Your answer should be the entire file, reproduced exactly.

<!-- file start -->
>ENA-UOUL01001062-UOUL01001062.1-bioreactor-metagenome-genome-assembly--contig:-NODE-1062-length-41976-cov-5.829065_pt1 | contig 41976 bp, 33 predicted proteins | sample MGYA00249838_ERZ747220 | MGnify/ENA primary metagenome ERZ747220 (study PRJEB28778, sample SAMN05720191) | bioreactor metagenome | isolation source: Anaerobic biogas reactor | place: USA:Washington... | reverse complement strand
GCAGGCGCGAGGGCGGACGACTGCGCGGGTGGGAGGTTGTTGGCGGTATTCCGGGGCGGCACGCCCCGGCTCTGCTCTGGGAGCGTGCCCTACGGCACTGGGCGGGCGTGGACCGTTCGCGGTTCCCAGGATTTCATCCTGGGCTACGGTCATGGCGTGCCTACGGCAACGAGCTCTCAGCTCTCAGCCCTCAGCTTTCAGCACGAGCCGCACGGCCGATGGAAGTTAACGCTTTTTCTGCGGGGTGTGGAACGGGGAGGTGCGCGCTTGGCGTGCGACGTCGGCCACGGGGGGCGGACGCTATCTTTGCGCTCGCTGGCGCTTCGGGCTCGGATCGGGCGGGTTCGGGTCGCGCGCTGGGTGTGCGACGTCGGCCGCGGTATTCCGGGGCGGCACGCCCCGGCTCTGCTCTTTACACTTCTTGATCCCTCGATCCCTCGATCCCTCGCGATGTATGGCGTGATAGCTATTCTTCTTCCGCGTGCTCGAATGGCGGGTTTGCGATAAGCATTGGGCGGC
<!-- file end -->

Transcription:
>ENA-UOUL01001062-UOUL01001062.1-bioreactor-metagenome-genome-assembly--contig:-NODE-1062-length-41976-cov-5.829065_pt1 | contig 41976 bp, 33 predicted proteins | sample MGYA00249838_ERZ747220 | MGnify/ENA primary metagenome ERZ747220 (study PRJEB28778, sample SAMN05720191) | bioreactor metagenome | isolation source: Anaerobic biogas reactor | place: USA:Washington... | reverse complement strand
GCAGGCGCGAGGGCGGACGACTGCGCGGGTGGGAGGTTGTTGGCGGTATTCCGGGGCGGCACGCCCCGGCTCTGCTCTGGGAGCGTGCCCTACGGCACTGGGCGGGCGTGGACCGTTCGCGGTTCCCAGGATTTCATCCTGGGCTACGGTCATGGCGTGCCTACGGCAACGAGCTCTCAGCTCTCAGCCCTCAGCTTTCAGCACGAGCCGCACGGCCGATGGAAGTTAACGCTTTTTCTGCGGGGTGTGGAACGGGGAGGTGCGCGCTTGGCGTGCGACGTCGGCCACGGGGGGCGGACGCTATCTTTGCGCTCGCTGGCGCTTCGGGCTCGGATCGGGCGGGTTCGGGTCGCGCGCTGGGTGTGCGACGTCGGCCGCGGTATTCCGGGGCGGCACGCCCCGGCTCTGCTCTTTACACTTCTTGATCCCTCGATCCCTCGATCCCTCGCGATGTATGGCGTGATAGCTATTCTTCTTCCGCGTGCTCGAATGGCGGGTTTGCGATAAGCATTGGGCGGC